Thursday 29 February 2024

Toybox REVIEW: Shokugan Modeling Project Ninjaman

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Release Date: May 2023
RRP: 5400 yen

The Shokugan Modeling Project (formerly Super Mini-Pla) line has been reasonably good at covering everything when it tackles a Super Sentai series, but that isn't to say there aren't a few gaps here and there. Luckily Bandai are proving to be quite good at covering said gaps at a later date, as evidenced by the release of Shokugan Modeling Project Ninjaman! A Premium Bandai exclusive, this release comes a whole five years after the release of the Muteki Shogun and Kakure Daishogun & Tsubasamaru sets – although nicely timed with releases from the Super SHODO line for the full Ninja Sentai Kakuranger experience.

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As is the standard for the Super Sentai range Shokugan Modeling Project Ninjaman comes in packaging designed to mirror that of the original 1994 DX toy. However whereas the original had windowed packaging that showed off the toy inside, the SMP has had to settle for an image of the completed kit in a similar pose. Putting white around the figure to represent the styrofoam tray is a REALLY nice touch. Such is the adherence to the original packaging that the images barely show off the superior level of articulation the kit has too, though Bandai have sneaked in a few shots with poses there's no way the DX toy could pull off. Open up the box and you'll find the parts needed to build Ninjaman spread across a number of different coloured runners, alongside a handful of pre-painted parts, a small sticker sheet, building instructions and of course a piece of soda-flavoured candy.

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It's not often that you get a Super Sentai SMP release that isn't either a combinable robot or a robot with a relatively involved transformation, so Ninjaman feels like a bit of a switch up when it comes to building. The basics are the same as any other model kit, but there are much larger parts to deal with as well since you're essentially building a figure the size of a combined robot. As such it's a pretty good "entry" kit for anyone looking to sample the line, especially as it doesn’t need a whole lot of painting to look good either. As is usually the case for the line the kit comes with a few pre-painted parts (namely the head, chest and sword) but also very few stickers too – mainly just a bit of gold and black strips on certain areas. The kit does use that dull grey plastic for limbs that should be silver, but as they're mostly covered in standard Ninjaman mode it isn't quite as distracting as it can be on certain other kits. Despite having a lot of joint cuts to allow for both the gimmick and articulation it looks superb. At a push the head is perhaps a little on the small side, but not to the point where it spoils the look of the figure.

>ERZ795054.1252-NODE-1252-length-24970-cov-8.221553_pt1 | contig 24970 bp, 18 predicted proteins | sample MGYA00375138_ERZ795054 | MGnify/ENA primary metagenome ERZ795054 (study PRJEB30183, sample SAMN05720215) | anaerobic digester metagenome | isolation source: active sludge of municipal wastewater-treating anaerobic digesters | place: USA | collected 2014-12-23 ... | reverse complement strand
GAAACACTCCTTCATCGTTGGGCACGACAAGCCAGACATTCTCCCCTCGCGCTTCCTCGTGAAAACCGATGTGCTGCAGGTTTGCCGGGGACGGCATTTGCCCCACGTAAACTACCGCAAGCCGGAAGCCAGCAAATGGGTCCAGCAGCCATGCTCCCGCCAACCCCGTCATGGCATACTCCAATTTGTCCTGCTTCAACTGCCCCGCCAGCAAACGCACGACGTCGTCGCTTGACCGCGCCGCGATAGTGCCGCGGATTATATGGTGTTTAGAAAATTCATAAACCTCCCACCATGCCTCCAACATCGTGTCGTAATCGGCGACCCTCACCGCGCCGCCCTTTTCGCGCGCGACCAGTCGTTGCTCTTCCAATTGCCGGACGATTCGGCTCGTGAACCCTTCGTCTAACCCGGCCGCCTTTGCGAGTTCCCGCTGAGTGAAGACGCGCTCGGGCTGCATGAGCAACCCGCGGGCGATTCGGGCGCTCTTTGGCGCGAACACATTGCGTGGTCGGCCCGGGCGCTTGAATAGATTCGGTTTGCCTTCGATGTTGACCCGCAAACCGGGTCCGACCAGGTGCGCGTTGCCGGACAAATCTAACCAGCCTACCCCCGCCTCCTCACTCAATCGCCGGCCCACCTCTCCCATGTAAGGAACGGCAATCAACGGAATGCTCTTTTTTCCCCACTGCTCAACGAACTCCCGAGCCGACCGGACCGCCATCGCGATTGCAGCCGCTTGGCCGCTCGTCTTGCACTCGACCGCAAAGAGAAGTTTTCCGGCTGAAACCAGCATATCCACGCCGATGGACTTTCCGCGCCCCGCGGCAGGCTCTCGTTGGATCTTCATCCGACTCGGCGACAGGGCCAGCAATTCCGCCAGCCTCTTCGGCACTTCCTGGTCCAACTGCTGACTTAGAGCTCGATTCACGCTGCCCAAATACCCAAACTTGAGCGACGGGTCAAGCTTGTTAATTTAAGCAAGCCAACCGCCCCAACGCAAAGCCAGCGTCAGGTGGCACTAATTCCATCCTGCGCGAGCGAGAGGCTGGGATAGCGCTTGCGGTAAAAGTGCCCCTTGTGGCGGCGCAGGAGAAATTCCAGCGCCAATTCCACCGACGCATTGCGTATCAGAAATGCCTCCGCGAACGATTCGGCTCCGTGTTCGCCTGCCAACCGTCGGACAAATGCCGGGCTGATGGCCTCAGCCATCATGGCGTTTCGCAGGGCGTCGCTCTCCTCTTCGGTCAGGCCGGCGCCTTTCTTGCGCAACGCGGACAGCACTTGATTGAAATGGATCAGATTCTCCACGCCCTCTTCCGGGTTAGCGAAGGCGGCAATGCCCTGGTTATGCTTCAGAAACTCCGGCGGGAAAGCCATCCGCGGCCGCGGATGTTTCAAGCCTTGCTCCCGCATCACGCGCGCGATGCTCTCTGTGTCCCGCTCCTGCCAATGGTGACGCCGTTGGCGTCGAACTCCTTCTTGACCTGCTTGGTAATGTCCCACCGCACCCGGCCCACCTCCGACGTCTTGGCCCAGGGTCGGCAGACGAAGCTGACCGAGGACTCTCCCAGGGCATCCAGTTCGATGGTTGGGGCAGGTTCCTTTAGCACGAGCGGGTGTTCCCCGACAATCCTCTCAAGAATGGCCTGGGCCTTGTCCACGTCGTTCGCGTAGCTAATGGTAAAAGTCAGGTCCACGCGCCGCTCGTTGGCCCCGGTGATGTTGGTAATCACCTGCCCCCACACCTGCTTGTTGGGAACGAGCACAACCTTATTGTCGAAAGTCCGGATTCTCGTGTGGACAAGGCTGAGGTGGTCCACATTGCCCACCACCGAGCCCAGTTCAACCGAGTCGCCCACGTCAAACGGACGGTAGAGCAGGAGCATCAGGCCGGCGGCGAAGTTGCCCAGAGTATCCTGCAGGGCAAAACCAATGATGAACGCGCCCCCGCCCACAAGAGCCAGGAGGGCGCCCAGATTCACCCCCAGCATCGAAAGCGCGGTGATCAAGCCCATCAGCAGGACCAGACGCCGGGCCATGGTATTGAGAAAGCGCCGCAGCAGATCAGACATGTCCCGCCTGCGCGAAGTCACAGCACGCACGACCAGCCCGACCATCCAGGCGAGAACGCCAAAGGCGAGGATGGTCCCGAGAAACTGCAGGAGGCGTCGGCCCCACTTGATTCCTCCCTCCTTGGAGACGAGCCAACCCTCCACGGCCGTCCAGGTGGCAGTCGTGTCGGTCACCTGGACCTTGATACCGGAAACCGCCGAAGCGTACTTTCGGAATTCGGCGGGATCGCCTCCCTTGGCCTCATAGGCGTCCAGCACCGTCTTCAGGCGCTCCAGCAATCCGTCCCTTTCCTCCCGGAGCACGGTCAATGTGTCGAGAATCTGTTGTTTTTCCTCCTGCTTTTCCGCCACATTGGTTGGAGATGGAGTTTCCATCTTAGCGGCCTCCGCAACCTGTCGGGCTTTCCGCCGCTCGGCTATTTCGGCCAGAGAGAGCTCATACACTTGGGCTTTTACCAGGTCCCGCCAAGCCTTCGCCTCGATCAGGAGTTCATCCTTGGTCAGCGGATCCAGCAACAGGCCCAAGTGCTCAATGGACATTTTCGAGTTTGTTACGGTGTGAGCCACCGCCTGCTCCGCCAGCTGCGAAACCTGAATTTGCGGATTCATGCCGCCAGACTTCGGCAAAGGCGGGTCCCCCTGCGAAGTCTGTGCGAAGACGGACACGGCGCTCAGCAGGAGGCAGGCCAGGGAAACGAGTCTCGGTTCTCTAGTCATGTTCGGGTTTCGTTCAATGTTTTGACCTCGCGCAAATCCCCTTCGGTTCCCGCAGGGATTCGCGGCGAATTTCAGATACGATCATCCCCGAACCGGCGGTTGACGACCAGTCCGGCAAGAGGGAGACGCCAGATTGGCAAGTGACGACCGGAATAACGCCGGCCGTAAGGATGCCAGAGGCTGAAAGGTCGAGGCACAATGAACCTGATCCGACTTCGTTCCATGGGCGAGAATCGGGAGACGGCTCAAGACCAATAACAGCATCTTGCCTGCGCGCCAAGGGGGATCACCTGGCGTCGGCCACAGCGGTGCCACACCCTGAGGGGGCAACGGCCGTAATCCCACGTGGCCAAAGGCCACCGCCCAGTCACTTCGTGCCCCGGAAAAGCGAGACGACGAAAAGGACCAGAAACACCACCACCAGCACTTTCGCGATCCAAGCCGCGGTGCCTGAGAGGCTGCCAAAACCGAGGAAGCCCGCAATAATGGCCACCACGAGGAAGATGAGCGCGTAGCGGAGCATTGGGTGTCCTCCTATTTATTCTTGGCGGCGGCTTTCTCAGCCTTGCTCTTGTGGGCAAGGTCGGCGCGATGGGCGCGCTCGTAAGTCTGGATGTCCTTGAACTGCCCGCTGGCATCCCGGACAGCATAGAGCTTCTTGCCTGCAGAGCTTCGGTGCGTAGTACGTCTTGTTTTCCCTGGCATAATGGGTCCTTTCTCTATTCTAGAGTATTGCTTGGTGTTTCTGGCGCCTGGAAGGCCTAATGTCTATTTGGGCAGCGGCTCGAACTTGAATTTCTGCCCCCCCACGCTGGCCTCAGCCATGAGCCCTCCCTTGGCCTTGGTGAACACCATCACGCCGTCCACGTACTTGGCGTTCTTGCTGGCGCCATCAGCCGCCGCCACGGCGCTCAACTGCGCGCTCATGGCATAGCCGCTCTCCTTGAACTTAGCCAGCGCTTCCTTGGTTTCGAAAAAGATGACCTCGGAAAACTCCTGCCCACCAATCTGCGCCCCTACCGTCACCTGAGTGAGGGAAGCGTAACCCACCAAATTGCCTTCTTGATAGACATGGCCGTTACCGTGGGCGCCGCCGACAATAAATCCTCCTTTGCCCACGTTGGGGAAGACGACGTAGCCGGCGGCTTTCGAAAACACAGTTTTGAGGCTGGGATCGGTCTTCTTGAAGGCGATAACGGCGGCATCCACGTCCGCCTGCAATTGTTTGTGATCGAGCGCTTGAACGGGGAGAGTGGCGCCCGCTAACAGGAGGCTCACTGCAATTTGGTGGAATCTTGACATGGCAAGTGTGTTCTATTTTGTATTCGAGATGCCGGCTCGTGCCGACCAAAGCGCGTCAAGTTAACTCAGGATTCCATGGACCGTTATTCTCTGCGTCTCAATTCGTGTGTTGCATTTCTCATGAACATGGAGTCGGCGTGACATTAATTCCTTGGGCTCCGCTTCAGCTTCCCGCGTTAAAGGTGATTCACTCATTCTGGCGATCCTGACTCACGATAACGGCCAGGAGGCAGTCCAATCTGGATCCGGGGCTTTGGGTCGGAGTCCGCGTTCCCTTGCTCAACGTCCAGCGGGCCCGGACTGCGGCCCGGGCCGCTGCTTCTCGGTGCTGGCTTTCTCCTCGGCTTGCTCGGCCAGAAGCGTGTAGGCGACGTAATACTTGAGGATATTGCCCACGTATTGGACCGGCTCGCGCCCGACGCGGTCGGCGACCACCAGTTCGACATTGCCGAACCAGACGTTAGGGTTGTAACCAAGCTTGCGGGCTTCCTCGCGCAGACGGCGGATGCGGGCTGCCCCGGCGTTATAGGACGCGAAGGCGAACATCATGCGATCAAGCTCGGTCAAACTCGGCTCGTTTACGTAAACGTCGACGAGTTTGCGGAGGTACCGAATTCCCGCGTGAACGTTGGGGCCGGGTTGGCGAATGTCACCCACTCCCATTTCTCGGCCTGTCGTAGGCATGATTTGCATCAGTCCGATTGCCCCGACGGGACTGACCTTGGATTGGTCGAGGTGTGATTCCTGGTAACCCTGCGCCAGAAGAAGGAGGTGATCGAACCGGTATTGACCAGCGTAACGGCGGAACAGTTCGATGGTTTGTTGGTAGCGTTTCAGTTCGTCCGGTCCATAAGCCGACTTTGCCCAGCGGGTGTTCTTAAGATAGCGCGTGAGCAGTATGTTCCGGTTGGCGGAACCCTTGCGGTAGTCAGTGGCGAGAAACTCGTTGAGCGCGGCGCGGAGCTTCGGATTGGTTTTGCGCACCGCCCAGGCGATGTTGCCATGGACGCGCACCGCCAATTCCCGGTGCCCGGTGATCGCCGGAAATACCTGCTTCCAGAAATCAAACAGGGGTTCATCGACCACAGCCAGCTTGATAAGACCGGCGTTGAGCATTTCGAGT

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As well as a slight deviation in building style the articulation the figure has is also a little different to your standard Super Sentai SMP kit - similar enough to be recognisable as the same line, but built in a way that gives Ninjaman a bit more human-like expression. Altogether the figure features;
- Ball jointed head, neck and wrists
- Butterfly joint shoulders
- Swivel hinge shoulders, waist, knees and ankles
- Double hinge elbows and knees
- Single hinge toe sections
- Bicep and thigh swivels
The front and sides of the crotch/skirt section are also hinged so not to get in the way when posing the legs. While the layout of this articulation may just sound like your average articulated figure on paper, it's the way in which it's built that makes Ninjaman particularly interesting. Take the elbows for example - while technically a double hinge joint, it's designed so that one hinge is at the elbow whilst the other is actually built into the wrist. Having a swivel hinge at the waist is also nice too, as it gives Ninjaman some rocking motion there as well as just a basic swivel. The butterfly joints in the shoulders give a really good range of motion, but can have the tendency to pop out of the torso if pushed too hard. In Ninjaman form it can be a little tricky to navigate around both the shoulder pads and upper leg sections, but the kit has been designed in a way to make these workable. It might not be quite as articulated as the SHODO release, but it's still a considerable level above the DX and exactly what you'd expect from the SMP line. Not to mention that it's doing all this while packing a transformation gimmick in as well.